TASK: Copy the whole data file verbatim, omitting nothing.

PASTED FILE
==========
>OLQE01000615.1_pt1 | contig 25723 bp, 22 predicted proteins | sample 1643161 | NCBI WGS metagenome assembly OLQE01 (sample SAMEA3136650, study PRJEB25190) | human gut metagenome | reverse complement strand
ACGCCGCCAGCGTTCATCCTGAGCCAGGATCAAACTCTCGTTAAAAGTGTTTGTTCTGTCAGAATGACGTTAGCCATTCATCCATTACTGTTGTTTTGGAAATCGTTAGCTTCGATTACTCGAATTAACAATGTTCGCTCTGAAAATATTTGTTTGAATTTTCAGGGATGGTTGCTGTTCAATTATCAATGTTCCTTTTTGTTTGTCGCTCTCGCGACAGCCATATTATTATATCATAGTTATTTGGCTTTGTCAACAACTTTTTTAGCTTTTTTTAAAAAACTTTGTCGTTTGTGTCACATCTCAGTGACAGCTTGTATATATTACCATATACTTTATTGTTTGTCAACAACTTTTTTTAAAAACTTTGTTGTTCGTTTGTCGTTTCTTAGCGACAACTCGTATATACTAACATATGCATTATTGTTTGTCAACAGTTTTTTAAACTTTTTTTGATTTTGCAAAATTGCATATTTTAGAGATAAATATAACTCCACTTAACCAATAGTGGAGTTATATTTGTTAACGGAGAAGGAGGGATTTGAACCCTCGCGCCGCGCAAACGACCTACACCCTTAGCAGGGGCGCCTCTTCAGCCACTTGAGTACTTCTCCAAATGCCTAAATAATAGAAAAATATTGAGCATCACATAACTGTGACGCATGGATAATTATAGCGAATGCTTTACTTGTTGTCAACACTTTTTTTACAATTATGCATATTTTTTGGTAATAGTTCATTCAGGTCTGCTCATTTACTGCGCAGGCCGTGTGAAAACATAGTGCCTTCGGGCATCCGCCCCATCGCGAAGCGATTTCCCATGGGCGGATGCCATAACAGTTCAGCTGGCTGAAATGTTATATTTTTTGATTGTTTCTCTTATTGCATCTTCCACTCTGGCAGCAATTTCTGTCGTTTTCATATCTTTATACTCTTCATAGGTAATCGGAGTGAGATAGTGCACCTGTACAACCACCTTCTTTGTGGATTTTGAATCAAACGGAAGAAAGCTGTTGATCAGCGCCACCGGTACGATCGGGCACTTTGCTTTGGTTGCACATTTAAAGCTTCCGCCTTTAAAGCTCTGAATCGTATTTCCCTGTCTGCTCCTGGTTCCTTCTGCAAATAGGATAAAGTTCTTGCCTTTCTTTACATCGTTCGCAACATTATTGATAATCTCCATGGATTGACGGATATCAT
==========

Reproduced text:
>OLQE01000615.1_pt1 | contig 25723 bp, 22 predicted proteins | sample 1643161 | NCBI WGS metagenome assembly OLQE01 (sample SAMEA3136650, study PRJEB25190) | human gut metagenome | reverse complement strand
ACGCCGCCAGCGTTCATCCTGAGCCAGGATCAAACTCTCGTTAAAAGTGTTTGTTCTGTCAGAATGACGTTAGCCATTCATCCATTACTGTTGTTTTGGAAATCGTTAGCTTCGATTACTCGAATTAACAATGTTCGCTCTGAAAATATTTGTTTGAATTTTCAGGGATGGTTGCTGTTCAATTATCAATGTTCCTTTTTGTTTGTCGCTCTCGCGACAGCCATATTATTATATCATAGTTATTTGGCTTTGTCAACAACTTTTTTAGCTTTTTTTAAAAAACTTTGTCGTTTGTGTCACATCTCAGTGACAGCTTGTATATATTACCATATACTTTATTGTTTGTCAACAACTTTTTTTAAAAACTTTGTTGTTCGTTTGTCGTTTCTTAGCGACAACTCGTATATACTAACATATGCATTATTGTTTGTCAACAGTTTTTTAAACTTTTTTTGATTTTGCAAAATTGCATATTTTAGAGATAAATATAACTCCACTTAACCAATAGTGGAGTTATATTTGTTAACGGAGAAGGAGGGATTTGAACCCTCGCGCCGCGCAAACGACCTACACCCTTAGCAGGGGCGCCTCTTCAGCCACTTGAGTACTTCTCCAAATGCCTAAATAATAGAAAAATATTGAGCATCACATAACTGTGACGCATGGATAATTATAGCGAATGCTTTACTTGTTGTCAACACTTTTTTTACAATTATGCATATTTTTTGGTAATAGTTCATTCAGGTCTGCTCATTTACTGCGCAGGCCGTGTGAAAACATAGTGCCTTCGGGCATCCGCCCCATCGCGAAGCGATTTCCCATGGGCGGATGCCATAACAGTTCAGCTGGCTGAAATGTTATATTTTTTGATTGTTTCTCTTATTGCATCTTCCACTCTGGCAGCAATTTCTGTCGTTTTCATATCTTTATACTCTTCATAGGTAATCGGAGTGAGATAGTGCACCTGTACAACCACCTTCTTTGTGGATTTTGAATCAAACGGAAGAAAGCTGTTGATCAGCGCCACCGGTACGATCGGGCACTTTGCTTTGGTTGCACATTTAAAGCTTCCGCCTTTAAAGCTCTGAATCGTATTTCCCTGTCTGCTCCTGGTTCCTTCTGCAAATAGGATAAAGTTCTTGCCTTTCTTTACATCGTTCGCAACATTATTGATAATCTCCATGGATTGACGGATATCAT